The photography of the stones is stunning to start with, but the ‘shadow’ across the geometric background adds a 3-D feel that really makes them pop right out of the stamp.
Y’know what I like about this set the most? The simplicity. When stamp issuers start eyeing off gemstones, for some reason there’s a compulsion to show them in the context of the geological environment in which they are found, or in fugly uncut form (everything is fugly when uncut, amiright ladies), or in the context of an end product like jewellery or industrial product. But there’s no fucking about with this issue. You want gemstones? Fine. Here are some fat fucking gemstones. Straya!
Well this is the most exciting thing to happen this year since I accidentally swiped right on Tinder and he turned out to be a match, a babe, and leaving for overseas two days later.
The UK is releasing a set of David Bowie stamps today!
David has been on a UK stamp before, as part of a Classic Album Covers release in 2010. (You can also spot a wild Bowie issue hiding in this post about tortoise stamps from Namibia. Yes, you read right.)
Now Royal Mail is releasing this fabulous set of six iconic Bowie album covers, plus four photos from live tours combined in a stamp sheet.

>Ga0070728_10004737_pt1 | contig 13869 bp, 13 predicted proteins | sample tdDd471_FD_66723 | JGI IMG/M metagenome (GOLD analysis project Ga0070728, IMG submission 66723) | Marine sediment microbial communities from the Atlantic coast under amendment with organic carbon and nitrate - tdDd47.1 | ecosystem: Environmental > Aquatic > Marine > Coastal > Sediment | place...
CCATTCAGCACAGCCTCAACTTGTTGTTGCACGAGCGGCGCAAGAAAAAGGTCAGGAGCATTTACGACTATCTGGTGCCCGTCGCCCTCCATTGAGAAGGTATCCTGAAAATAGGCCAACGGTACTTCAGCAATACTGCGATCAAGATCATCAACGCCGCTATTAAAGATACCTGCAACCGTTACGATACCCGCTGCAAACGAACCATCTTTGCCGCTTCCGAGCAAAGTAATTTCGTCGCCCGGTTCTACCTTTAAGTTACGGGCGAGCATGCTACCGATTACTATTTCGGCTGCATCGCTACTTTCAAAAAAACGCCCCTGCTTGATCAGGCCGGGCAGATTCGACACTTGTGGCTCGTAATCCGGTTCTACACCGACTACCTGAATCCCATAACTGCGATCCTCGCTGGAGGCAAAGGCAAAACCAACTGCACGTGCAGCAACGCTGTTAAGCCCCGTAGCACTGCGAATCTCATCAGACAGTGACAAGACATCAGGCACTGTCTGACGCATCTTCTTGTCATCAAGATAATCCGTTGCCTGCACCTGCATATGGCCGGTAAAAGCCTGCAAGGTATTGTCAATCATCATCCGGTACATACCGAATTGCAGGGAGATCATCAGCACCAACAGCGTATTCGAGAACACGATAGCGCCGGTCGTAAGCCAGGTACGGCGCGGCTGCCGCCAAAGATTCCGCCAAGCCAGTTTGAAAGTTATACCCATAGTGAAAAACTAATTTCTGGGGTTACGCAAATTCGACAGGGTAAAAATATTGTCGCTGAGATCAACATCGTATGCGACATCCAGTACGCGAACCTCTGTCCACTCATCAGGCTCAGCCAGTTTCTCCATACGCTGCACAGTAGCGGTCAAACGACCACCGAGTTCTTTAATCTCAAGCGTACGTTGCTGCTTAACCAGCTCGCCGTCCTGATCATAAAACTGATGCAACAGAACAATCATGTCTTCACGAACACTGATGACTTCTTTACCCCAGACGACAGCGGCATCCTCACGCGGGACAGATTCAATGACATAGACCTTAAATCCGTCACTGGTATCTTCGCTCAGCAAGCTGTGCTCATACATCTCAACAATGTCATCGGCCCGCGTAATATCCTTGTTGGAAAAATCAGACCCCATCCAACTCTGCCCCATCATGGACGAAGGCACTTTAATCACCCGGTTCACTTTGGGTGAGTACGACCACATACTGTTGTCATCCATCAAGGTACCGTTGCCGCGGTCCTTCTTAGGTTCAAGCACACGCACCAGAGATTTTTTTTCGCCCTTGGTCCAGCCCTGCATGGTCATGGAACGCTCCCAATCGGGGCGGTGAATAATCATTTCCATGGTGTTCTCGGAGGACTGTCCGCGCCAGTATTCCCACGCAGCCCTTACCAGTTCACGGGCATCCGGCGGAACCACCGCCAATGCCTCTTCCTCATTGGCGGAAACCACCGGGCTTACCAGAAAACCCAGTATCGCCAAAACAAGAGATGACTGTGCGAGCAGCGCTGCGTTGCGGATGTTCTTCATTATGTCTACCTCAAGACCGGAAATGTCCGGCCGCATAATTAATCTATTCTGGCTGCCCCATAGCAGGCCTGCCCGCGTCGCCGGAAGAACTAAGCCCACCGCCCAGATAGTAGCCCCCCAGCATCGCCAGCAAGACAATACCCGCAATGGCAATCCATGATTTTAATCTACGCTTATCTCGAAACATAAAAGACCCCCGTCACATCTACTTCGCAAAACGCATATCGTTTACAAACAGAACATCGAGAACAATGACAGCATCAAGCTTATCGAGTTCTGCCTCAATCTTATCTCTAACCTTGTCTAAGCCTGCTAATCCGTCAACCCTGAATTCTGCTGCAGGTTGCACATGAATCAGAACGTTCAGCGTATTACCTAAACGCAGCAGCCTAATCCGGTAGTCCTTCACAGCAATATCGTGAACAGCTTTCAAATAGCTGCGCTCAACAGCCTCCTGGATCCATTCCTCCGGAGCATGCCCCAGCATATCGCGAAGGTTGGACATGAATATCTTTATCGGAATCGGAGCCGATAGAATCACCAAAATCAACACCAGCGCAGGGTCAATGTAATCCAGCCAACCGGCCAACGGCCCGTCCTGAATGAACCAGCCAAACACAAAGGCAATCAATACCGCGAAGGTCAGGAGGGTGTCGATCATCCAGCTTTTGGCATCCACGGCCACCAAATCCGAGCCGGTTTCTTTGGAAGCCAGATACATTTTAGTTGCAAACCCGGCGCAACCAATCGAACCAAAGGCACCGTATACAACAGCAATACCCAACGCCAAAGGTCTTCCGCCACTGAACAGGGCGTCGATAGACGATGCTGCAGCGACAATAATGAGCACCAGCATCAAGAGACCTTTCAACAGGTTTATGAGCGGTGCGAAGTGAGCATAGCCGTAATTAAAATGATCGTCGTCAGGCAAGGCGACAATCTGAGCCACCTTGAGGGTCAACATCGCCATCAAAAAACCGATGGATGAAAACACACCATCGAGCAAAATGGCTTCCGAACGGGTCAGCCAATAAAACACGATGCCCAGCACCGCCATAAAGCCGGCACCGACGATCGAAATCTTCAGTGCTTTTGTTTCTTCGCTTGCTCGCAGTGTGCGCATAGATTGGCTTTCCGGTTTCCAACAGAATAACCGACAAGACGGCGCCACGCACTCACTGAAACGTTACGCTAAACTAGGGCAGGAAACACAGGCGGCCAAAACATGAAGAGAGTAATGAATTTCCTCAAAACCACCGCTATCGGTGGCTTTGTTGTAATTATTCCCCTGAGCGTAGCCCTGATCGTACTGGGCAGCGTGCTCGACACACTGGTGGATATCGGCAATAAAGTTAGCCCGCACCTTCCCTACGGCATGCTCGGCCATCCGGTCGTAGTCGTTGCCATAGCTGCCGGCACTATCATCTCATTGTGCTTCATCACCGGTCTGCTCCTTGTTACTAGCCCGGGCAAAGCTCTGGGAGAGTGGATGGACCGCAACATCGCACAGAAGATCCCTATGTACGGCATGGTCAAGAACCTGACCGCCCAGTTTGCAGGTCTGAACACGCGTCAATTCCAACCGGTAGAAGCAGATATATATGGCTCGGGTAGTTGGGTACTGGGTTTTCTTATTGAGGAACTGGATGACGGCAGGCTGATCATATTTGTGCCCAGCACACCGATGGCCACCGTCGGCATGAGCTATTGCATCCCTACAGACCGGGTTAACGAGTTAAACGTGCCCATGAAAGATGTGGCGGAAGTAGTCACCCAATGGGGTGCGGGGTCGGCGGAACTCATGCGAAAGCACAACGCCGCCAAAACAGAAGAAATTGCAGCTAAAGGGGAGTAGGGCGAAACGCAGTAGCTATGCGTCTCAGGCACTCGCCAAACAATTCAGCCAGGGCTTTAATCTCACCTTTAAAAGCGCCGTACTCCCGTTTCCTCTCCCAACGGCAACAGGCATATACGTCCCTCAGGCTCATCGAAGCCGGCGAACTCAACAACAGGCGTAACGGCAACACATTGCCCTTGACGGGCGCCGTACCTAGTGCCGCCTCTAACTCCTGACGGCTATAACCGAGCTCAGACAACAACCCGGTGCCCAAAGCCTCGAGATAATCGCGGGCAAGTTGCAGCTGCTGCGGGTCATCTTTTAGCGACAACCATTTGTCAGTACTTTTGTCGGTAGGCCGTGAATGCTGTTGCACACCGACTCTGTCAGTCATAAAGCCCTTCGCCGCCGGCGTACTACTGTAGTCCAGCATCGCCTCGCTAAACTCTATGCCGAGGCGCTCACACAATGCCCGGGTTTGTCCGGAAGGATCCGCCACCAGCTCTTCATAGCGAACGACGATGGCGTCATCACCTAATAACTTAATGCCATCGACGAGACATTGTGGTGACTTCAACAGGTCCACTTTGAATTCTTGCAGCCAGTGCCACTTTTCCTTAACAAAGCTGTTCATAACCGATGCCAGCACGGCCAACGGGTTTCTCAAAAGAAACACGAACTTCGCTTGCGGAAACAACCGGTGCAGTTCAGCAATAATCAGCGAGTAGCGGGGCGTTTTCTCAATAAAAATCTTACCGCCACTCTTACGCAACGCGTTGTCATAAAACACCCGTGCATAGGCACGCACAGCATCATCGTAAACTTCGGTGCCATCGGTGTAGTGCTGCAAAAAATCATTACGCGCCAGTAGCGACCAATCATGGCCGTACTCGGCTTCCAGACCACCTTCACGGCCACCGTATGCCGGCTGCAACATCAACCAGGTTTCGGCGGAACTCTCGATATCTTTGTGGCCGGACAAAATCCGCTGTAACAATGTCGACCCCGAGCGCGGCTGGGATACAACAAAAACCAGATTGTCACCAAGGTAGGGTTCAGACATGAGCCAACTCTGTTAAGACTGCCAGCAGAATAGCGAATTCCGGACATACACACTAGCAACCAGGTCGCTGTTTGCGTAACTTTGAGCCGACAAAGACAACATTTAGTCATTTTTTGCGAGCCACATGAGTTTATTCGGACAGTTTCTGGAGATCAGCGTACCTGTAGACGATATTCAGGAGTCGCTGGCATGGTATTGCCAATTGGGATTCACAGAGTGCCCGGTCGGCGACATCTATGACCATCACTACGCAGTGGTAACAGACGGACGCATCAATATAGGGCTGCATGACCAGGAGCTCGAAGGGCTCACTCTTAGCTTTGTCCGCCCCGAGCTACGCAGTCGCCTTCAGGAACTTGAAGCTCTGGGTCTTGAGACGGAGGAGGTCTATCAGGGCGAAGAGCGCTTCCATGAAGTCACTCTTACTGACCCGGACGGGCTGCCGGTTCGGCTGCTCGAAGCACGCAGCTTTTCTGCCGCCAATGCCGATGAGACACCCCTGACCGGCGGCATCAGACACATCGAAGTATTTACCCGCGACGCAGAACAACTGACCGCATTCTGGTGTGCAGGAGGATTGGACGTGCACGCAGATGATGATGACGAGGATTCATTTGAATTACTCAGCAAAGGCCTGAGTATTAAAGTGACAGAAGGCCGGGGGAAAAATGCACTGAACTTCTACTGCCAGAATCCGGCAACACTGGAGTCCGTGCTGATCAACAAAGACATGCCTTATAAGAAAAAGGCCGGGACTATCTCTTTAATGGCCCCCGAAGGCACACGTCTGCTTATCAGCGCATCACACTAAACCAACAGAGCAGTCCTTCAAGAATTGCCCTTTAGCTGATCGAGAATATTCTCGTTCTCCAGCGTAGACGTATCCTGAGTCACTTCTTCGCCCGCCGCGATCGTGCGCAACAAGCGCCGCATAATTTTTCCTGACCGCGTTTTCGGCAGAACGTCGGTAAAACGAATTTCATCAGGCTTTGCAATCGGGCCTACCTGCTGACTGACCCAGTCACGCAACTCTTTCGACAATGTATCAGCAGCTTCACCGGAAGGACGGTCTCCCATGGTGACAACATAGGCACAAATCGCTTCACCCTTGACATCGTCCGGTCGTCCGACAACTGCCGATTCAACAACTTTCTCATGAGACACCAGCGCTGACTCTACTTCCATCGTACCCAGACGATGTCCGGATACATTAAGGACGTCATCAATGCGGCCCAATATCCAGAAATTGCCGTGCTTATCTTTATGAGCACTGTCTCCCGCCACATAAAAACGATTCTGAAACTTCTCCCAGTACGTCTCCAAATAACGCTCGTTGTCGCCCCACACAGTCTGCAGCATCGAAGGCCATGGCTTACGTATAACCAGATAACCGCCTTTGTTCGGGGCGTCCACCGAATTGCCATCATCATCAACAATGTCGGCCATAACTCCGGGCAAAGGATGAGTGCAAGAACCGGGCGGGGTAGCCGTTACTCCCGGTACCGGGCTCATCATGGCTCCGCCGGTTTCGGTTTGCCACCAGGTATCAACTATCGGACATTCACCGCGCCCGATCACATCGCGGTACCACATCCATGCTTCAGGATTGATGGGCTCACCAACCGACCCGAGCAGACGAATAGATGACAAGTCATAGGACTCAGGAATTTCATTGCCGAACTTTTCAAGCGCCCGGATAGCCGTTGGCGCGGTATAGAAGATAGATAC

Here’s a stamp issue I just have to share with you before 2016 becomes too tiny in the rear view mirror. It was undoubtedly my favourite release out of any that caught my eye last year. And you don’t have to be a stamp nerd to love it, though it’ll help if you are a history buff, comic book geek, or pyromaniac. Continue reading
…In which I attempt to cover a year of review and bitching in one fell swoop.
Each year, Australia Post holds its annual survey in which stamp collectors can vote for their favourite – and least favourite – issue. This used to be an exercise on paper, with a few variations on a simple ‘What was your favourite?’ ‘What was your least favourite?’ type arrangement, with prize giveaways for random winners. Now it’s gone all high-tech, with a detailed SurveyMonkey page, in which all issues must be ranked in order from 1 to 32.
On the upside, I enjoyed the OCD-triggering task of putting every single issue in its rightful place. On the downside, no prize giveaways. I guess AP has to pay for its CEO’s $4.8 million pay packet somehow.
I could swear I saw the final results somewhere, but I can’t seem to Google it anywhere, and the survey I’ve linked to above still seems to be open. Surely I’m not so lame that I dreamed it? I saw it in such detail! Maybe I was shown the running tallies when I finished the survey? Anyway, this isn’t your problem. The important thing is that I am going to tell you which were the best stamps and which were the worst, as judged by my own brain, so survey results don’t matter. Why Australia? Because I live there, silly.
In no particular order (and with each issue’s title linking to the extremely commendable Australia Post Collectables blog site for more info), Australia’s unquestionably best issues were: Continue reading